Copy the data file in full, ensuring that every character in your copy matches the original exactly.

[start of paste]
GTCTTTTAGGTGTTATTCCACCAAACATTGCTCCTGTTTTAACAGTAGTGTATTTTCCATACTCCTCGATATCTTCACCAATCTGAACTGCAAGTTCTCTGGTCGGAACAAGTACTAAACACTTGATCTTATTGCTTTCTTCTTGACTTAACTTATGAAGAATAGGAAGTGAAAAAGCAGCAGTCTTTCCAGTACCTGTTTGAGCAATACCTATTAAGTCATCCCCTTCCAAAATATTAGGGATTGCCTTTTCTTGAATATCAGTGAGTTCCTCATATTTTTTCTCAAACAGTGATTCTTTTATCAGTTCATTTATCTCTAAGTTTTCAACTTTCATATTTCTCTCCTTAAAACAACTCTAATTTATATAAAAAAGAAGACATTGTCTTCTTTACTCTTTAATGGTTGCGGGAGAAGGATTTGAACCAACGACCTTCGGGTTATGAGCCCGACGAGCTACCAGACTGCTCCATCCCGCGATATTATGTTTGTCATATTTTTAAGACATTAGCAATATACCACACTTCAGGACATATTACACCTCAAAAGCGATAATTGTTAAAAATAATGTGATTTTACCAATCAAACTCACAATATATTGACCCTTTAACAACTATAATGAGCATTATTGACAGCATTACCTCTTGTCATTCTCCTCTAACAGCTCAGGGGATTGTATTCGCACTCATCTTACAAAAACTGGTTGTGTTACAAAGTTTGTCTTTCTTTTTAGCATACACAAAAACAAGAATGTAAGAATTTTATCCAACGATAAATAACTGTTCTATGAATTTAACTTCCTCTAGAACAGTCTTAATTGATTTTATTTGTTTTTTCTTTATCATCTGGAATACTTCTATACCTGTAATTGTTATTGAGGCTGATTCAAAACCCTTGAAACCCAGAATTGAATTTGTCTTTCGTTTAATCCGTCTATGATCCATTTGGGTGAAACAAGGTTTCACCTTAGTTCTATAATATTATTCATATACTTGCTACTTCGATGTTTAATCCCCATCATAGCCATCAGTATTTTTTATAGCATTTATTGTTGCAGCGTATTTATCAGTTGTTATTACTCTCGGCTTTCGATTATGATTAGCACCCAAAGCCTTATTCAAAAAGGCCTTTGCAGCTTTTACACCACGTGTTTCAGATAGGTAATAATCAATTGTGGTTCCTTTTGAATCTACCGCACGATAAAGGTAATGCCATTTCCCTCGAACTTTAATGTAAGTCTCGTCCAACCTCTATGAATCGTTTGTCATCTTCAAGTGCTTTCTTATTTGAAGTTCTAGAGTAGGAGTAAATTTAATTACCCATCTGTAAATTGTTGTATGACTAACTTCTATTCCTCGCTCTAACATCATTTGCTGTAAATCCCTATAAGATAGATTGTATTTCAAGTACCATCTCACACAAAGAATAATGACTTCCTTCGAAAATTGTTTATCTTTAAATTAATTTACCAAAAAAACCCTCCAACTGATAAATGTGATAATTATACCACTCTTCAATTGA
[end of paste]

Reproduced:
GTCTTTTAGGTGTTATTCCACCAAACATTGCTCCTGTTTTAACAGTAGTGTATTTTCCATACTCCTCGATATCTTCACCAATCTGAACTGCAAGTTCTCTGGTCGGAACAAGTACTAAACACTTGATCTTATTGCTTTCTTCTTGACTTAACTTATGAAGAATAGGAAGTGAAAAAGCAGCAGTCTTTCCAGTACCTGTTTGAGCAATACCTATTAAGTCATCCCCTTCCAAAATATTAGGGATTGCCTTTTCTTGAATATCAGTGAGTTCCTCATATTTTTTCTCAAACAGTGATTCTTTTATCAGTTCATTTATCTCTAAGTTTTCAACTTTCATATTTCTCTCCTTAAAACAACTCTAATTTATATAAAAAAGAAGACATTGTCTTCTTTACTCTTTAATGGTTGCGGGAGAAGGATTTGAACCAACGACCTTCGGGTTATGAGCCCGACGAGCTACCAGACTGCTCCATCCCGCGATATTATGTTTGTCATATTTTTAAGACATTAGCAATATACCACACTTCAGGACATATTACACCTCAAAAGCGATAATTGTTAAAAATAATGTGATTTTACCAATCAAACTCACAATATATTGACCCTTTAACAACTATAATGAGCATTATTGACAGCATTACCTCTTGTCATTCTCCTCTAACAGCTCAGGGGATTGTATTCGCACTCATCTTACAAAAACTGGTTGTGTTACAAAGTTTGTCTTTCTTTTTAGCATACACAAAAACAAGAATGTAAGAATTTTATCCAACGATAAATAACTGTTCTATGAATTTAACTTCCTCTAGAACAGTCTTAATTGATTTTATTTGTTTTTTCTTTATCATCTGGAATACTTCTATACCTGTAATTGTTATTGAGGCTGATTCAAAACCCTTGAAACCCAGAATTGAATTTGTCTTTCGTTTAATCCGTCTATGATCCATTTGGGTGAAACAAGGTTTCACCTTAGTTCTATAATATTATTCATATACTTGCTACTTCGATGTTTAATCCCCATCATAGCCATCAGTATTTTTTATAGCATTTATTGTTGCAGCGTATTTATCAGTTGTTATTACTCTCGGCTTTCGATTATGATTAGCACCCAAAGCCTTATTCAAAAAGGCCTTTGCAGCTTTTACACCACGTGTTTCAGATAGGTAATAATCAATTGTGGTTCCTTTTGAATCTACCGCACGATAAAGGTAATGCCATTTCCCTCGAACTTTAATGTAAGTCTCGTCCAACCTCTATGAATCGTTTGTCATCTTCAAGTGCTTTCTTATTTGAAGTTCTAGAGTAGGAGTAAATTTAATTACCCATCTGTAAATTGTTGTATGACTAACTTCTATTCCTCGCTCTAACATCATTTGCTGTAAATCCCTATAAGATAGATTGTATTTCAAGTACCATCTCACACAAAGAATAATGACTTCCTTCGAAAATTGTTTATCTTTAAATTAATTTACCAAAAAAACCCTCCAACTGATAAATGTGATAATTATACCACTCTTCAATTGA